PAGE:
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Society & Success

Thrill-seekers’ latest attraction: a zip Line

People ziplining in Kereita Forest just 45 minutes away from the city. PHOTO | COURTESY
People ziplining in Kereita Forest just 45 minutes away from the city. PHOTO | COURTESY 

Ziplining, a thrill ride above an expansive forest or a river, is becoming the latest attraction for Kenyans seeking exhilarating adventure.

This is where you “fly” over a forest or a city on a heart-stopping network of lines, some of which are suspended 2,000 metres above the ground.

As more Kenyans take fun outdoors, they are opting to hike, cycle in the wilderness or on busy highways, paraglide, bungee jump, slide in mud and skydive to unwind.

These outdoor activities help people build their mental wellbeing, ease tension and fears that one has had in life for a long time.

Kereita Forest at the tip of Aberdare Ranges with an incredible nature trail, Sagana and Tana River are some of the places that are attracting adrenaline junkies in droves.

John Gachanja, a tour guide at Alvana Safaris has been ziplining for years now and organises trips.

“A ziplining trip takes you flying fast and high over Kereita forest, offering unique views of the stunning landscape,” he says.

The activity enables one to zip across mountain valleys at speeds of up to 60 kilometres per hour, skim the treetops, and glide under giant forest canopies, while enjoying an adrenaline rush like no other.

Being a tour guide, Mr Gachanja had to learn the do’s and don’ts first and have experience it severally to help him train and guide others.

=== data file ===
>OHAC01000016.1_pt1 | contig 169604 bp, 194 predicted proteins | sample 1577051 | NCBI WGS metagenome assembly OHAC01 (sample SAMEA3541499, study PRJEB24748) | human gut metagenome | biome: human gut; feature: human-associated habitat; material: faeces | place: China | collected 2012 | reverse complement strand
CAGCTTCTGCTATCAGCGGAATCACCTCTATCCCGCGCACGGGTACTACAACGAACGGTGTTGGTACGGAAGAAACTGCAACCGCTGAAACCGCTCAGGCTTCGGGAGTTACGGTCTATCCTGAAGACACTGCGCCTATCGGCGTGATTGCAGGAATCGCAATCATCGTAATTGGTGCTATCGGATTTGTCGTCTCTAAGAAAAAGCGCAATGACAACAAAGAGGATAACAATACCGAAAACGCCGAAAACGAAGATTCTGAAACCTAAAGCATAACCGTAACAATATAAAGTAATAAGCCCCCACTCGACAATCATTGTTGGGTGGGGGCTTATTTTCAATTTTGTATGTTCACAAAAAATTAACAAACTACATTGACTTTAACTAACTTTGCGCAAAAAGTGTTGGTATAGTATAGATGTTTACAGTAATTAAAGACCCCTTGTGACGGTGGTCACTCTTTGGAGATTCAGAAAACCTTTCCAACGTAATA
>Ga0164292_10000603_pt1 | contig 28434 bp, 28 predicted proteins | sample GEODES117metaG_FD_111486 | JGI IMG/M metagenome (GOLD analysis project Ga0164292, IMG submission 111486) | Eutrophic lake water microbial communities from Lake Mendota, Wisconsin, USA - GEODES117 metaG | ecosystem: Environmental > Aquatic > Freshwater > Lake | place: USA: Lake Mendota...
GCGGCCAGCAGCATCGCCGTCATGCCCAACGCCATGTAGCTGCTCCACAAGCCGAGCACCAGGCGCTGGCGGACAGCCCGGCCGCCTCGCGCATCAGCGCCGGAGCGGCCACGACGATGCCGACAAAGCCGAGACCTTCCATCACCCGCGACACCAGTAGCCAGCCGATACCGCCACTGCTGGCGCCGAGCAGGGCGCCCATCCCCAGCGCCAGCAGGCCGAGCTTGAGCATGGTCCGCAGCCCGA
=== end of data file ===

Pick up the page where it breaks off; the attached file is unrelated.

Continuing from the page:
“For this year alone, I have helped hundreds of people learn and experience the new adventure. More and more people are showing interest in ziplining in Kereita Forest,” he says.

The adventure helps people overcome the fear of heights.

“It is one of the activities that any person who likes to try new activities would want to venture in. For people who have certain fears, this is the best activity to engage in,” he says.

Mr Gachanja says, before he started ziplining, he looked at the heights and imagined the distance he will have to cover and fear ran all over his body.

“However, after being taken through a safety precaution training session, I gathered my courage, closed my eyes and started the trip. I opened my eyes slowly and I could not believe what I was seeing, beautiful sceneries of trees, mountains was all that I could see,” he says.

The fear was gone and he got hooked. On a zip tour in Kereita forest, one sees Mt. Kenya from a distant and Colobus monkeys swinging from tree to tree and elephants near the forest.

Before you start ziplining, you are taken through a safety precaution training that helps you gain confidence of taking part in the trip.

The Kareita ziplining is built and operated to the international safety standards by Flying Fox, Asia’s leading zip tour operators.

The tour encompasses six big zip lines, with short walks between each, offering ample opportunities to explore.

“Two of our instructors give you safety training and a chance to practice on a short, low zip line before you set off on the tour. The instructors ensure your safety on every zip and point out interesting facts,” he says.

Mr Gachanja says since January, he has done more than 100 trips and each and every activity brings a new experience.

“We charge Sh3,300 inclusive of transport to and from Nairobi, two zip lines, professional photography, team-building facilitation, snacks and mineral waters,” he says.

Before it was introduced in Kenya, ziplining has been a common adventure in the USA and other countries across the world where riders soar from one building to the next in cities such as Las Vegas.

South Africa has one of the longest lines zip wires in the world which is 2,000 metres long, and is found in Sun City.

Ziplining was first traced in the 1700s, however, it become more common in military training institutions in the 1900s.

“This is because the activity is believed to build confidence and helps people to overcome fears making it appropriate for military trainings,” says Mr Gachanja.

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